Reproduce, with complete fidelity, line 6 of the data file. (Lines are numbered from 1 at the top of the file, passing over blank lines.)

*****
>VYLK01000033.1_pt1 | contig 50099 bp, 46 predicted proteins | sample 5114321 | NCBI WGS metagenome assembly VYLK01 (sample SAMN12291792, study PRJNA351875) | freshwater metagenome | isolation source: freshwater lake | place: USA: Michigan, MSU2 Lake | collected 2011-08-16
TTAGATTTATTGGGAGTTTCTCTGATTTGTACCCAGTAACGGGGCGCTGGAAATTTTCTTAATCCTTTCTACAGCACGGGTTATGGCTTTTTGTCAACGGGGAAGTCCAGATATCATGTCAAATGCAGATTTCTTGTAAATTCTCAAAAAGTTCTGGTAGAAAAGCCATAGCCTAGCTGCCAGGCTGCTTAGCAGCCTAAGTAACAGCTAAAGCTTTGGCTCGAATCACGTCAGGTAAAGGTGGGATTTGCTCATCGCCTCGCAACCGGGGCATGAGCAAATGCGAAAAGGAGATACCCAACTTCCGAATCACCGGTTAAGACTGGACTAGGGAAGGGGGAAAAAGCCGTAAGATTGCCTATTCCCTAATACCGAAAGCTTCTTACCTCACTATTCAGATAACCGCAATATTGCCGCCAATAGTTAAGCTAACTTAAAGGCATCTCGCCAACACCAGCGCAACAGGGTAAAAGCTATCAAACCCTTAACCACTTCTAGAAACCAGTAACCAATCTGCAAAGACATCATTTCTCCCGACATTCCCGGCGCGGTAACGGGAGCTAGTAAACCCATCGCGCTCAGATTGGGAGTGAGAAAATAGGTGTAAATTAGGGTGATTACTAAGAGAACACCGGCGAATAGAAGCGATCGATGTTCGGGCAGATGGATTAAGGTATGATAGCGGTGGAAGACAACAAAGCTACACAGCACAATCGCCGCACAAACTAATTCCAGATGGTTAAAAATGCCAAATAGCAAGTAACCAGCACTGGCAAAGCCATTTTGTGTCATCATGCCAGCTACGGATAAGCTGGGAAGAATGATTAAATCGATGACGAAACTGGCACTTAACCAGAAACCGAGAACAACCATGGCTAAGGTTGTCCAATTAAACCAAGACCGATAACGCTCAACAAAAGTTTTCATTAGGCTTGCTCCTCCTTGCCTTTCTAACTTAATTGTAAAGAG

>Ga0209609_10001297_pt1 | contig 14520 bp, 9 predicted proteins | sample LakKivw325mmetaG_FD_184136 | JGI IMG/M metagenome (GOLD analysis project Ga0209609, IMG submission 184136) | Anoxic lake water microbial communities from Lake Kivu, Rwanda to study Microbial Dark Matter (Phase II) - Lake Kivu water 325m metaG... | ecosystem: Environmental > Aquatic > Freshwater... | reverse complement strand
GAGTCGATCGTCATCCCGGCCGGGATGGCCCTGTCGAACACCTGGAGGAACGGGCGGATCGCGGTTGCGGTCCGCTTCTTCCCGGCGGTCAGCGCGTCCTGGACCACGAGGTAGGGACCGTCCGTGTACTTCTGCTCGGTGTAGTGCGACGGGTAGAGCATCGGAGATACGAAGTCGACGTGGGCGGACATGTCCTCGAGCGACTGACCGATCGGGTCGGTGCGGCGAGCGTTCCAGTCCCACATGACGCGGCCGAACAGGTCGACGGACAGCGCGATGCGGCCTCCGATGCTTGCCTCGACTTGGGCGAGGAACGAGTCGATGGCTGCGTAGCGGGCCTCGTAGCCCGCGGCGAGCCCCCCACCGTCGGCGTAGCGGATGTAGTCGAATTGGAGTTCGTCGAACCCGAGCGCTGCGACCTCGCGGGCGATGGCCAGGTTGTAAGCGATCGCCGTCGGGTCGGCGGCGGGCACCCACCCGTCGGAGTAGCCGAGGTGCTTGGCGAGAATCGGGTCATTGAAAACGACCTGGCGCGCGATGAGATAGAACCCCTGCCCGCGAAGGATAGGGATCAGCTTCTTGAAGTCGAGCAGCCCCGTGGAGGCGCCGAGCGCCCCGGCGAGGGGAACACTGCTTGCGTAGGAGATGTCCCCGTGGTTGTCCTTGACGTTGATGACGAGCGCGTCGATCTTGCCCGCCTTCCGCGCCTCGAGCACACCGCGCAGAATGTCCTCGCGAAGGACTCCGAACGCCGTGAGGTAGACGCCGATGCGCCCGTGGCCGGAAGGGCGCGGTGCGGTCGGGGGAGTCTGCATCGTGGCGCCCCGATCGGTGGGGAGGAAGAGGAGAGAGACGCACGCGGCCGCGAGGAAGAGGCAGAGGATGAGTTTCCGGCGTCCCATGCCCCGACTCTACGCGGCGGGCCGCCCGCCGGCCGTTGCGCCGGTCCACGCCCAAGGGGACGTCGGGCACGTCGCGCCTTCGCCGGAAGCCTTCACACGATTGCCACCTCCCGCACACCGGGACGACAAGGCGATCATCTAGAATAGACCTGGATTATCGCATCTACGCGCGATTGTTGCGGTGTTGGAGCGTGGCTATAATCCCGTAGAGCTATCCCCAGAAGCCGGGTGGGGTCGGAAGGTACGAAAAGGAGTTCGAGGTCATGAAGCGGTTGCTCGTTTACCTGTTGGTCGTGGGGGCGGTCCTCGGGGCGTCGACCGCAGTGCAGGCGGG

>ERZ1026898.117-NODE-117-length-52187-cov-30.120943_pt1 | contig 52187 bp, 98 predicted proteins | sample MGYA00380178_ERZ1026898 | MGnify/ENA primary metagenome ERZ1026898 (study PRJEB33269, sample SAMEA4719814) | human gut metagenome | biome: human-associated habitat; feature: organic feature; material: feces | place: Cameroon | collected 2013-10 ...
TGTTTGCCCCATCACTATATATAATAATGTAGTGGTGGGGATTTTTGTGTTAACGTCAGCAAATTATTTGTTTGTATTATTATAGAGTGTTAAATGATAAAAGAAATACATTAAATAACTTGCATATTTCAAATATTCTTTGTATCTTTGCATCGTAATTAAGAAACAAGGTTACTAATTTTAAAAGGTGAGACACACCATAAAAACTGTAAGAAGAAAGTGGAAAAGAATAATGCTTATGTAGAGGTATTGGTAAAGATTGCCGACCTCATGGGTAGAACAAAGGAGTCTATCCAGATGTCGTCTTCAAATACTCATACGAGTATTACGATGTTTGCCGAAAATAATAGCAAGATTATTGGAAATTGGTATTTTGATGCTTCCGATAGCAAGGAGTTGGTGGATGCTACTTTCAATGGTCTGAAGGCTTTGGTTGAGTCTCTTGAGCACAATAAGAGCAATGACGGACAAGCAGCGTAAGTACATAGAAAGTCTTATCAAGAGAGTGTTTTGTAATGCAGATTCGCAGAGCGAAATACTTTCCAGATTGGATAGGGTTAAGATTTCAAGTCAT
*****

TGTTTGCCCCATCACTATATATAATAATGTAGTGGTGGGGATTTTTGTGTTAACGTCAGCAAATTATTTGTTTGTATTATTATAGAGTGTTAAATGATAAAAGAAATACATTAAATAACTTGCATATTTCAAATATTCTTTGTATCTTTGCATCGTAATTAAGAAACAAGGTTACTAATTTTAAAAGGTGAGACACACCATAAAAACTGTAAGAAGAAAGTGGAAAAGAATAATGCTTATGTAGAGGTATTGGTAAAGATTGCCGACCTCATGGGTAGAACAAAGGAGTCTATCCAGATGTCGTCTTCAAATACTCATACGAGTATTACGATGTTTGCCGAAAATAATAGCAAGATTATTGGAAATTGGTATTTTGATGCTTCCGATAGCAAGGAGTTGGTGGATGCTACTTTCAATGGTCTGAAGGCTTTGGTTGAGTCTCTTGAGCACAATAAGAGCAATGACGGACAAGCAGCGTAAGTACATAGAAAGTCTTATCAAGAGAGTGTTTTGTAATGCAGATTCGCAGAGCGAAATACTTTCCAGATTGGATAGGGTTAAGATTTCAAGTCAT